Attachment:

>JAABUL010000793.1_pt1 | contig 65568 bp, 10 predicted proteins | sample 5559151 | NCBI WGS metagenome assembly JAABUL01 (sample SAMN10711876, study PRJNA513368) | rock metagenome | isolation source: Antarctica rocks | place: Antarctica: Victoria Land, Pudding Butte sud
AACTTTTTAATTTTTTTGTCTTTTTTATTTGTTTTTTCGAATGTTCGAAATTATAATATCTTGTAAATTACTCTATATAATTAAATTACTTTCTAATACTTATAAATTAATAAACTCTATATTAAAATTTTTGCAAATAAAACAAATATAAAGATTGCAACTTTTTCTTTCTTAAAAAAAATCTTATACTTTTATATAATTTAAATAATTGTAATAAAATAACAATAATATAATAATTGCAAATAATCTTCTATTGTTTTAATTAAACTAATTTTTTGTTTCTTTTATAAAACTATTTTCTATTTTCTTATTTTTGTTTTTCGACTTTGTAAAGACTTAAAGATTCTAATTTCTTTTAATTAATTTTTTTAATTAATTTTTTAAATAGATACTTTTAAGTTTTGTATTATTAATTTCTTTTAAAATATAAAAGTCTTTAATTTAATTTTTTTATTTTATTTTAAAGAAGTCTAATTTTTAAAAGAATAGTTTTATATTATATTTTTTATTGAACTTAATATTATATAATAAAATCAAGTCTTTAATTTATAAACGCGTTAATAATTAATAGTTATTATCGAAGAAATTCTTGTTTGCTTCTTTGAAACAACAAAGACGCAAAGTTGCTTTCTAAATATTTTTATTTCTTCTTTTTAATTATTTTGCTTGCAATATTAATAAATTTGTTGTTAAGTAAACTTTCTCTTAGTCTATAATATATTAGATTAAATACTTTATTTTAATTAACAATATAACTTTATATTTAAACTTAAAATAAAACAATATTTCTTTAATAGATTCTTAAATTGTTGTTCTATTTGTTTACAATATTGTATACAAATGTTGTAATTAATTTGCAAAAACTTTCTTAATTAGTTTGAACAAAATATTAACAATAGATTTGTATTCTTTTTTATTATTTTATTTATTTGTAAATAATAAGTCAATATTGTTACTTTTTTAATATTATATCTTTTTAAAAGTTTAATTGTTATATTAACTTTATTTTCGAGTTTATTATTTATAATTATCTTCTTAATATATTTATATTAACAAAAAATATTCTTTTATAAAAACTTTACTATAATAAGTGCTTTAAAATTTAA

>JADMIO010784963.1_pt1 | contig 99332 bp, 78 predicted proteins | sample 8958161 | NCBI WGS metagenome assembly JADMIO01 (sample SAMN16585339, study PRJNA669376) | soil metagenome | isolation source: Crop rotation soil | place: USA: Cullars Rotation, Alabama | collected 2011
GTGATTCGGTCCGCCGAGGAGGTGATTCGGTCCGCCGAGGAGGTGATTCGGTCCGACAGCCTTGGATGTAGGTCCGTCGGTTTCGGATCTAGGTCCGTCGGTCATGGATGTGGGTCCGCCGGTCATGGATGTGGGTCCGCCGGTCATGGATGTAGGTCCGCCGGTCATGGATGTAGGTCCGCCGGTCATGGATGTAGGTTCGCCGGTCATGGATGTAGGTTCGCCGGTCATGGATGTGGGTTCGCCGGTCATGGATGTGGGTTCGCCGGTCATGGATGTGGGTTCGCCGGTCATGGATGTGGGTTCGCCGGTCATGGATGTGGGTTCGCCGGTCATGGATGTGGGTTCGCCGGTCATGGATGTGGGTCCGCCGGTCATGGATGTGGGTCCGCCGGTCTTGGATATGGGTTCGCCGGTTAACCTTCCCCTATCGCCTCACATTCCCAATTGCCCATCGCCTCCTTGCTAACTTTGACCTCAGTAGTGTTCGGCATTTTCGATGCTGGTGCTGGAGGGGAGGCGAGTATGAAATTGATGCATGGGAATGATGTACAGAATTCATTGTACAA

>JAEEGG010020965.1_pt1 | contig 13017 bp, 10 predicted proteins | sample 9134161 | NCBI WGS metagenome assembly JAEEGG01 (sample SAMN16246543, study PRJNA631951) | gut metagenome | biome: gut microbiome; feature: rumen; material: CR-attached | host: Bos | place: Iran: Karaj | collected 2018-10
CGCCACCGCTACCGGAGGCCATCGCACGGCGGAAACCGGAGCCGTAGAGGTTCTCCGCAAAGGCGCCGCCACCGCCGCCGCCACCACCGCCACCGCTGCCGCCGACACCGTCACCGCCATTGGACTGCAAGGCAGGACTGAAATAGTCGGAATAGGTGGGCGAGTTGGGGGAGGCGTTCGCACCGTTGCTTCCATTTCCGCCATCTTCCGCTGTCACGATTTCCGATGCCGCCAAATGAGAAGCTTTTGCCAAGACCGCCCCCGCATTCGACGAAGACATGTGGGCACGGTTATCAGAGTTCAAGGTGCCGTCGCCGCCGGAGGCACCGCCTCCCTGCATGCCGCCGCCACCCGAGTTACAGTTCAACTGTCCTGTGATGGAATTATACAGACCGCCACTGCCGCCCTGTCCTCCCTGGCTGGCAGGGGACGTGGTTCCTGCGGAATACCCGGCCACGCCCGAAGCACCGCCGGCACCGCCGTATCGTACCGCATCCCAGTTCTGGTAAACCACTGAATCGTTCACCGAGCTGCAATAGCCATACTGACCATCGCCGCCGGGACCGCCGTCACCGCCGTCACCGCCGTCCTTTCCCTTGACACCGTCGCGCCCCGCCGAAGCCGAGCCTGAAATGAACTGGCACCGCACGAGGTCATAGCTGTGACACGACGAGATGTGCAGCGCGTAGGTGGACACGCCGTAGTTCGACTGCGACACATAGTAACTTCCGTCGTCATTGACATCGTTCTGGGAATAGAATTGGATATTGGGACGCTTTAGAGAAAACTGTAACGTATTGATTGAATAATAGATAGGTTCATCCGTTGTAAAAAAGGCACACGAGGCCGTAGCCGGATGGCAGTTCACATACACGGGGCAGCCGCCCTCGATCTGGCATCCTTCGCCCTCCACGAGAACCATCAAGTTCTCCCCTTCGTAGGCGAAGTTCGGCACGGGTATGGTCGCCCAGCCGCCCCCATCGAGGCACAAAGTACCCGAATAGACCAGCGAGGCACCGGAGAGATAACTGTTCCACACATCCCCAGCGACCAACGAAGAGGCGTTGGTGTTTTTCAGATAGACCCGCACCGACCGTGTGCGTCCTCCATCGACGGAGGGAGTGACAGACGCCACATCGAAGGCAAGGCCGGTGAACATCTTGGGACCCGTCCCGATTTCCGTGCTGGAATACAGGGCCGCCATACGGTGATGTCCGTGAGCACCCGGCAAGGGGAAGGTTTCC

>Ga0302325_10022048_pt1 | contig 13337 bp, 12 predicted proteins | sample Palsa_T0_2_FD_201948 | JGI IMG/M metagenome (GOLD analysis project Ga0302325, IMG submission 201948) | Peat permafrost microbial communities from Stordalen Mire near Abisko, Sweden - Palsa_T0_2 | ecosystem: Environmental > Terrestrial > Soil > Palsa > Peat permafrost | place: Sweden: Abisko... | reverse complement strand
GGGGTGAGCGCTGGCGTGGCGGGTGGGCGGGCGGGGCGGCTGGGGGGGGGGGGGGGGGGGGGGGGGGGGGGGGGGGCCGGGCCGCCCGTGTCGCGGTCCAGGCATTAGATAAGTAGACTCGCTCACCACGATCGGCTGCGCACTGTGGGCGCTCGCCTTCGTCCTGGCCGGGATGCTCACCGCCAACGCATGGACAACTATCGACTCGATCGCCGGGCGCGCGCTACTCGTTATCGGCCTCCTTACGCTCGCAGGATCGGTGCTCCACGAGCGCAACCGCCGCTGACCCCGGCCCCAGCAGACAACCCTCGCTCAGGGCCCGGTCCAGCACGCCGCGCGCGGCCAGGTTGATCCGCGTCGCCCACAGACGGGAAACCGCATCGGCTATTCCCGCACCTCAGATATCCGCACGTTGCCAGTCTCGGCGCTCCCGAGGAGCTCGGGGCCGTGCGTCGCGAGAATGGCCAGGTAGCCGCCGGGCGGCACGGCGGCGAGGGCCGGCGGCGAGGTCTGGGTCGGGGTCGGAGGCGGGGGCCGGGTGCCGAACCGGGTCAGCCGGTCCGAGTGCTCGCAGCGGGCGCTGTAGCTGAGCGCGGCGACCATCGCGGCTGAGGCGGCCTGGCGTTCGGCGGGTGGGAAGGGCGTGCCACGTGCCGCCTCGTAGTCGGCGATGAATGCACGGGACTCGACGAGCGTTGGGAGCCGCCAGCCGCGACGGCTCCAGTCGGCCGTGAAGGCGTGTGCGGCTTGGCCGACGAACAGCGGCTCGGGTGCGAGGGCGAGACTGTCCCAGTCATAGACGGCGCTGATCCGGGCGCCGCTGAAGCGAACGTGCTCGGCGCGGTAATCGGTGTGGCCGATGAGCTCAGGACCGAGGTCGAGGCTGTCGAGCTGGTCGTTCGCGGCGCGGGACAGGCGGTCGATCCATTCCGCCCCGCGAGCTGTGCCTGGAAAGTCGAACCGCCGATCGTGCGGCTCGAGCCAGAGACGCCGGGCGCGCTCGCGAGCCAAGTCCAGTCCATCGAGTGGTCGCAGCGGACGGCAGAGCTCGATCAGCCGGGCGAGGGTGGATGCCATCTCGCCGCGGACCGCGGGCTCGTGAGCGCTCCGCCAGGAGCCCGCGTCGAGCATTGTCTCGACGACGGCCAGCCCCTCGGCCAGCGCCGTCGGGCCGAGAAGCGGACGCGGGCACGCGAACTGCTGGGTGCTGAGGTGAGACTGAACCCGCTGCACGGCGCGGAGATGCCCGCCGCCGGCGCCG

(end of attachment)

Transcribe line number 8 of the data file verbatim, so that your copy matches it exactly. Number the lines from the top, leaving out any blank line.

GGGGTGAGCGCTGGCGTGGCGGGTGGGCGGGCGGGGCGGCTGGGGGGGGGGGGGGGGGGGGGGGGGGGGGGGGGGGCCGGGCCGCCCGTGTCGCGGTCCAGGCATTAGATAAGTAGACTCGCTCACCACGATCGGCTGCGCACTGTGGGCGCTCGCCTTCGTCCTGGCCGGGATGCTCACCGCCAACGCATGGACAACTATCGACTCGATCGCCGGGCGCGCGCTACTCGTTATCGGCCTCCTTACGCTCGCAGGATCGGTGCTCCACGAGCGCAACCGCCGCTGACCCCGGCCCCAGCAGACAACCCTCGCTCAGGGCCCGGTCCAGCACGCCGCGCGCGGCCAGGTTGATCCGCGTCGCCCACAGACGGGAAACCGCATCGGCTATTCCCGCACCTCAGATATCCGCACGTTGCCAGTCTCGGCGCTCCCGAGGAGCTCGGGGCCGTGCGTCGCGAGAATGGCCAGGTAGCCGCCGGGCGGCACGGCGGCGAGGGCCGGCGGCGAGGTCTGGGTCGGGGTCGGAGGCGGGGGCCGGGTGCCGAACCGGGTCAGCCGGTCCGAGTGCTCGCAGCGGGCGCTGTAGCTGAGCGCGGCGACCATCGCGGCTGAGGCGGCCTGGCGTTCGGCGGGTGGGAAGGGCGTGCCACGTGCCGCCTCGTAGTCGGCGATGAATGCACGGGACTCGACGAGCGTTGGGAGCCGCCAGCCGCGACGGCTCCAGTCGGCCGTGAAGGCGTGTGCGGCTTGGCCGACGAACAGCGGCTCGGGTGCGAGGGCGAGACTGTCCCAGTCATAGACGGCGCTGATCCGGGCGCCGCTGAAGCGAACGTGCTCGGCGCGGTAATCGGTGTGGCCGATGAGCTCAGGACCGAGGTCGAGGCTGTCGAGCTGGTCGTTCGCGGCGCGGGACAGGCGGTCGATCCATTCCGCCCCGCGAGCTGTGCCTGGAAAGTCGAACCGCCGATCGTGCGGCTCGAGCCAGAGACGCCGGGCGCGCTCGCGAGCCAAGTCCAGTCCATCGAGTGGTCGCAGCGGACGGCAGAGCTCGATCAGCCGGGCGAGGGTGGATGCCATCTCGCCGCGGACCGCGGGCTCGTGAGCGCTCCGCCAGGAGCCCGCGTCGAGCATTGTCTCGACGACGGCCAGCCCCTCGGCCAGCGCCGTCGGGCCGAGAAGCGGACGCGGGCACGCGAACTGCTGGGTGCTGAGGTGAGACTGAACCCGCTGCACGGCGCGGAGATGCCCGCCGCCGGCGCCG